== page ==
Truck Tricks: How To Extend the Life of Your Sewer Cleaner

Combination sewer cleaners aren’t cheap. See how simply following directions lets this contractor run his rigs for 10 years.

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Truck Tricks: How To Extend the Life of Your Sewer Cleaner
Tim Everson of Everson’s Econo-Vac, Inc. in Sumner, Wash., knows how to make a rig last a long time — just follow the directions. Their latest addition is this brand-new 2015 Vac-Con combination sewer cleaner.

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When you spend thousands of dollars on a vehicle, you have to make that rig last a long time. Tim Everson of Everson’s Econo-Vac, Inc. in Sumner, Wash., knows how to do it — just follow the directions. “You do what the OEM tells you to do. It’s honestly that simple, adhere to the service intervals.” 

And he does. Some of his trucks have more than 38,000 hours on them. “That can be 15 years old, and they still run every day,” he says.

“It just kills me to see a municipality invest money in the trucks they buy and get rid of them every six or seven years,” he says. “There’s still a lot of truck left. I couldn’t afford to do that. I have to run these trucks at least eight to 10 years.” 

You have how many?

Everson’s has nine 12-yard Vac-Con combination sewer cleaning machines on the road full-time every day. They include both three-stage centrifugal compressors fan models and the Roots 827 positive displacement blowers. They vary from 50 to 80 gpm with pressures from 2,000 to 3,000 psi.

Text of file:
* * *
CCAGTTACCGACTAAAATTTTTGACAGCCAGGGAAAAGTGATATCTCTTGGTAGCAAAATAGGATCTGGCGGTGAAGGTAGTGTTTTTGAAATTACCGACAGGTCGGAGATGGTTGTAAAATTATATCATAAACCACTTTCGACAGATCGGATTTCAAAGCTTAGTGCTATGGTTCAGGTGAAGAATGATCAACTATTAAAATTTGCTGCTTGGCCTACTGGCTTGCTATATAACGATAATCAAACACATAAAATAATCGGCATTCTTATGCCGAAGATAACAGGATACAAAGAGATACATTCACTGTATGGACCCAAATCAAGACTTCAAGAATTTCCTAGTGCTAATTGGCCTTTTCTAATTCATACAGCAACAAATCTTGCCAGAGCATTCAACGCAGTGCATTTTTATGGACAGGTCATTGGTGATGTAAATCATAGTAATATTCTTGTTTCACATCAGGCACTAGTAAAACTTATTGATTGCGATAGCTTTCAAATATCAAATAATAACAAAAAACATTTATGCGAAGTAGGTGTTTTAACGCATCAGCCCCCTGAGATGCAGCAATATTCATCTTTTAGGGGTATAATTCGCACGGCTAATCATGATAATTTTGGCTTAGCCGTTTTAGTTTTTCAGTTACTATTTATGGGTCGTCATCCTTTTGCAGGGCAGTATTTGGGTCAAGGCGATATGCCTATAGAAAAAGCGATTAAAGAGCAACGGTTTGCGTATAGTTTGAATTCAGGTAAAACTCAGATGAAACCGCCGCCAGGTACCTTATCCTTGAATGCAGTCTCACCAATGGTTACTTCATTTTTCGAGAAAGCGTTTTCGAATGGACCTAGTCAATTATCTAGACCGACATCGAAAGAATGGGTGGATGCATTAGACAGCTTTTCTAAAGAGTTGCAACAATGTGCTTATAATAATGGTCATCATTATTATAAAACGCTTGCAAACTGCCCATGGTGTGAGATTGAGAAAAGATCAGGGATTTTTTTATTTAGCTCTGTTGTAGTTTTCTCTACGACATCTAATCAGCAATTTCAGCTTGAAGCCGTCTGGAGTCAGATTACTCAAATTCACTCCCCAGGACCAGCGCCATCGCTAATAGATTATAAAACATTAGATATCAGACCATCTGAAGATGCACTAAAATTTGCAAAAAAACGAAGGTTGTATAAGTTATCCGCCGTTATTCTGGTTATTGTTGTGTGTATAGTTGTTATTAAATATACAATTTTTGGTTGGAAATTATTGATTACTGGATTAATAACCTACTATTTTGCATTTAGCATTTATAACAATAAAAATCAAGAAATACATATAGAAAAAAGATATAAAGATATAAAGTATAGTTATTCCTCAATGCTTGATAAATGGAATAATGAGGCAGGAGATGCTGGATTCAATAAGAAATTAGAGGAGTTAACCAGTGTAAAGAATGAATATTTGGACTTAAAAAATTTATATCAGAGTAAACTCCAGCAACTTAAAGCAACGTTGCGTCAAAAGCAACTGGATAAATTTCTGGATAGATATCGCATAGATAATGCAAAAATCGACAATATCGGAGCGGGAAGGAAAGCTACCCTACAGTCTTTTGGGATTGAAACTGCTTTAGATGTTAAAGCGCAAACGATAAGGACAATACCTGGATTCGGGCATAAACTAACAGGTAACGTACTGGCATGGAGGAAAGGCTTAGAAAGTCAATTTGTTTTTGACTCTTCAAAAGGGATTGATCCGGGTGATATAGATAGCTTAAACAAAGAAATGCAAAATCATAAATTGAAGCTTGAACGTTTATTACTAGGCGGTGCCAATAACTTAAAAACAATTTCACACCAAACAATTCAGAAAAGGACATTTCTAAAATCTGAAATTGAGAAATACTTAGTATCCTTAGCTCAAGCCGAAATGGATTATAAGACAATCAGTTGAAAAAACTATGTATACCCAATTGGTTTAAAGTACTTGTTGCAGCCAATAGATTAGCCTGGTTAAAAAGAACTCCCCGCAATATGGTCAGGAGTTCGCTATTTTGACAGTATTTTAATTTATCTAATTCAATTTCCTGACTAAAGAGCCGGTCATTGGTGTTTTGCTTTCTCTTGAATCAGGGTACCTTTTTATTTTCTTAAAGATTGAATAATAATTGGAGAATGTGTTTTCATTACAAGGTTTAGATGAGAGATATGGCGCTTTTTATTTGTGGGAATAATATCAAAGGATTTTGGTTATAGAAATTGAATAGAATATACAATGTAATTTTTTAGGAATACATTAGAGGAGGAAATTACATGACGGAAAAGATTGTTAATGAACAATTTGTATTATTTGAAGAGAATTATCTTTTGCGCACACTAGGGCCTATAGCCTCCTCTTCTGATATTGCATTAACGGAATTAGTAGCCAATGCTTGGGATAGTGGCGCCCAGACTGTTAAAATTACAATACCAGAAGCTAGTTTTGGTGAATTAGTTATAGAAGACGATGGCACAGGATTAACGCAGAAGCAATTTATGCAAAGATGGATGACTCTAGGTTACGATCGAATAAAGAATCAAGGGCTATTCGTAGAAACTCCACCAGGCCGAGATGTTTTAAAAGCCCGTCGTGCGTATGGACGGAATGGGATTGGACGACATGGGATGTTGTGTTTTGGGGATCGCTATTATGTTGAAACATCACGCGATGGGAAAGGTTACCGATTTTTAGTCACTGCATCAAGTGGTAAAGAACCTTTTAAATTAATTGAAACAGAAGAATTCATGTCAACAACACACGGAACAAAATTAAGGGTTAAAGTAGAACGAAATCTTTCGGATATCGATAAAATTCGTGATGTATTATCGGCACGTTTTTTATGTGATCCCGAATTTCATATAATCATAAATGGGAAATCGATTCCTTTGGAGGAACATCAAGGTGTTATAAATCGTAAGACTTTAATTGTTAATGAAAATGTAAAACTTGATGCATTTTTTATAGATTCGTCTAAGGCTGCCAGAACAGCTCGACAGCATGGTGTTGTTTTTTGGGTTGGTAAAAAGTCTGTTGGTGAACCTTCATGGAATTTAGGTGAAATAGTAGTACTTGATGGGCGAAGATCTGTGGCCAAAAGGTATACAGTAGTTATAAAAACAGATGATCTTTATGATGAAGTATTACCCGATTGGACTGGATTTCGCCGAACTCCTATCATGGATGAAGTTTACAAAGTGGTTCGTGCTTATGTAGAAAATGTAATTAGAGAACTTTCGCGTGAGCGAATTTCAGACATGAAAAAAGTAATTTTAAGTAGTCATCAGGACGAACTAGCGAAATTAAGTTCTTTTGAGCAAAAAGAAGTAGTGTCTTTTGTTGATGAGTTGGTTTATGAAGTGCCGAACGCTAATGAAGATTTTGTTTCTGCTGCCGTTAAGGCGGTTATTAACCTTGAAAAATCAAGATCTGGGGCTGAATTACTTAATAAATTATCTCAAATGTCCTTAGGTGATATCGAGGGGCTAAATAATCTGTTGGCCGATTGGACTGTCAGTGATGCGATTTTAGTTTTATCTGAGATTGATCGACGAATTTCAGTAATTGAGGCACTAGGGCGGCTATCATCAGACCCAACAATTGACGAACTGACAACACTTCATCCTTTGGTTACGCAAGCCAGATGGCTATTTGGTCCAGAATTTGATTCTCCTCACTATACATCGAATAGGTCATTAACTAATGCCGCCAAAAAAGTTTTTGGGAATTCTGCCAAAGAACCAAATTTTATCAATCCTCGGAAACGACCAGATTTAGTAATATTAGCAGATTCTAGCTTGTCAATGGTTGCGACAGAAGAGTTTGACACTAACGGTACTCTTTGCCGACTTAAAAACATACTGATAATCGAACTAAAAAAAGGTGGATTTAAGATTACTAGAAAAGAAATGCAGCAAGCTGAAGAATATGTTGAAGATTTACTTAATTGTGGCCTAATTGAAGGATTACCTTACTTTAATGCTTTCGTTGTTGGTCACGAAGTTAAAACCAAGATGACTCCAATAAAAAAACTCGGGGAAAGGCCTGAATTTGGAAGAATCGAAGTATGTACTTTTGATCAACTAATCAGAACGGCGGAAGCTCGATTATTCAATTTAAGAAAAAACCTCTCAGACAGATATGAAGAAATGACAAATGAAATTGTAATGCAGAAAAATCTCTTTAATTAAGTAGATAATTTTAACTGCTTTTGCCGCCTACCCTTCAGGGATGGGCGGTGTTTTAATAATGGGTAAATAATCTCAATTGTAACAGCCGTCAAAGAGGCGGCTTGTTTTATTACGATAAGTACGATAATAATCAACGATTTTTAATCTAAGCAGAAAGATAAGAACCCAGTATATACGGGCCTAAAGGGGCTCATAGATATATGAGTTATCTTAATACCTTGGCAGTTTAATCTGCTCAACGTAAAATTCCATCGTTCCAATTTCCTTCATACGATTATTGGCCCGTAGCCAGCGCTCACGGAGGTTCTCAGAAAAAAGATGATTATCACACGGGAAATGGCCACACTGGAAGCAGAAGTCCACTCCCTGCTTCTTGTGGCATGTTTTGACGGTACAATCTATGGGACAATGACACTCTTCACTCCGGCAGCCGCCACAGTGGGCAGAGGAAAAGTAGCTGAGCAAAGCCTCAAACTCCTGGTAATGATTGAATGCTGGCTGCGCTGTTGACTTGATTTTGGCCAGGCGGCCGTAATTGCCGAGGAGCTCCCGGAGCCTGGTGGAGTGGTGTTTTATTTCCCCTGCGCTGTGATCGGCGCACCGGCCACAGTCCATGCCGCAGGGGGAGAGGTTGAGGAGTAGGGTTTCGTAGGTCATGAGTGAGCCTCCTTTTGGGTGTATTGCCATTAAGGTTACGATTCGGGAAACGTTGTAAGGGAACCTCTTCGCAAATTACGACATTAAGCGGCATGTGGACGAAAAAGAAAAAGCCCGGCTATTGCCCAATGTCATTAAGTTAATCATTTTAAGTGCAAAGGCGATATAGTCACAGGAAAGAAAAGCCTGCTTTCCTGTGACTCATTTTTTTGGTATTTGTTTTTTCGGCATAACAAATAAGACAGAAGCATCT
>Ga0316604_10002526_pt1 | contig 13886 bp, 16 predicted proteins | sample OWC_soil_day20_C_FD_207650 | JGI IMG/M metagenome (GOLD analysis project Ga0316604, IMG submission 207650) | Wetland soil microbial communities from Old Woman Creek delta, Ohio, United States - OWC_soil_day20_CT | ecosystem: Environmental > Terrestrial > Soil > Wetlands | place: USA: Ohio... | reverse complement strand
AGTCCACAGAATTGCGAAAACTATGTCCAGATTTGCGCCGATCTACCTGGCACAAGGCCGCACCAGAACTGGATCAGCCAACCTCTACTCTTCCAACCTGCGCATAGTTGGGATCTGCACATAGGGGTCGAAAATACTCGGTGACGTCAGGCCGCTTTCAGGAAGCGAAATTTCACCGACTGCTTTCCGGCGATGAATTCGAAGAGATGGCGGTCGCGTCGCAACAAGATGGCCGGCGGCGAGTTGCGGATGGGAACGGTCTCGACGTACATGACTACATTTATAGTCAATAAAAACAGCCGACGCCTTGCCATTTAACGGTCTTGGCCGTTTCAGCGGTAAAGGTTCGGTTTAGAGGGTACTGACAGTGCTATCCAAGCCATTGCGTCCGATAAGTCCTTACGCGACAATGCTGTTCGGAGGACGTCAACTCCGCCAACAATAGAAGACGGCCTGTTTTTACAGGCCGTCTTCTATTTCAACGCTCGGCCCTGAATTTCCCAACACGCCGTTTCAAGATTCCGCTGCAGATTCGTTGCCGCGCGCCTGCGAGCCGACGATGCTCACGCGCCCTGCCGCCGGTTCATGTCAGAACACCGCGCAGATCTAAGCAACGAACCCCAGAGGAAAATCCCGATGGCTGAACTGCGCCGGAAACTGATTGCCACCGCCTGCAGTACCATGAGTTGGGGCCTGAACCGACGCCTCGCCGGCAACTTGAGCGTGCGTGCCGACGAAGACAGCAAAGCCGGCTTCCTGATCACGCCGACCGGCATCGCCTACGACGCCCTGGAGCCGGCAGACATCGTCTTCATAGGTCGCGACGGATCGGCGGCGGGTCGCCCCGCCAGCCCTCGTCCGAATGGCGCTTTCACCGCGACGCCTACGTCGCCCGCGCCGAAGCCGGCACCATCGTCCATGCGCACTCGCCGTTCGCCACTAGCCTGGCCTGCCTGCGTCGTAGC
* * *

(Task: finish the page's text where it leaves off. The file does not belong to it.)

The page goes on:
The company provides vacuum and hydroexcavating services, commercial sweeping and CCTV video inspection. In his 25 years, Everson has purchased only Vac-Con trucks so all vehicles have common designs and parts. 

All the service parameters for each truck and component are entered into a planning program on his computer to make sure maintenance is done on time. Two full-time mechanics, Fred Kidder and Zach Bush, review the schedule weekly. They do maintenance on the fleet from 4 p.m. to midnight, or longer, to make sure all the trucks are ready to roll the next day. 

Everson created the schedule himself using his planning software from FranklinCovey, and then began adding some predictive maintenance items of his own. A file is kept on every truck from the day it arrives. If a part fails, they look at the miles and hours and adjust the maintenance schedule for the other vehicles to prevent it from happening again. 

Keep on truckin’

“We have two people per truck, so that’s more than $100 an hour in labor sitting in each truck,” Everson says. “If one of them breaks down for something as simple as a belt tensioner or bearing, you then have $150 an hour for a mechanic and truck going out to retrieve those two guys, and you have a customer sitting there waiting for service.

“We’re a service company, we have to eliminate the potential problems we have control of. We’re about 99 percent successful in that.” 

To extend boom life, they are rotated on a regular basis to reduce wear. “When you vacuum every day, you’re going to wear the same part of the boom,” he says. “Every three months, we rotate the boom one set of bolt holes in a clockwise rotation. We can get about four to six times the life out of that boom.” 

That’s important with such a major investment. “My first truck in 1989 was $136,000. My last one was $410,000,” Everson says. 

He buys a new truck about every six years and finances them for five years. That means most of the trucks are paid off long before he’s done using them.

He added a new 2015 Vac-Con this year. “The economy is picking up and things are busy again, so we’re beginning to upgrade our equipment.” 

He’s also looking to upgrade his preventive maintenance system. “We’re looking at fleet software programs that incorporate the use of GPS to take it to the next level.”  

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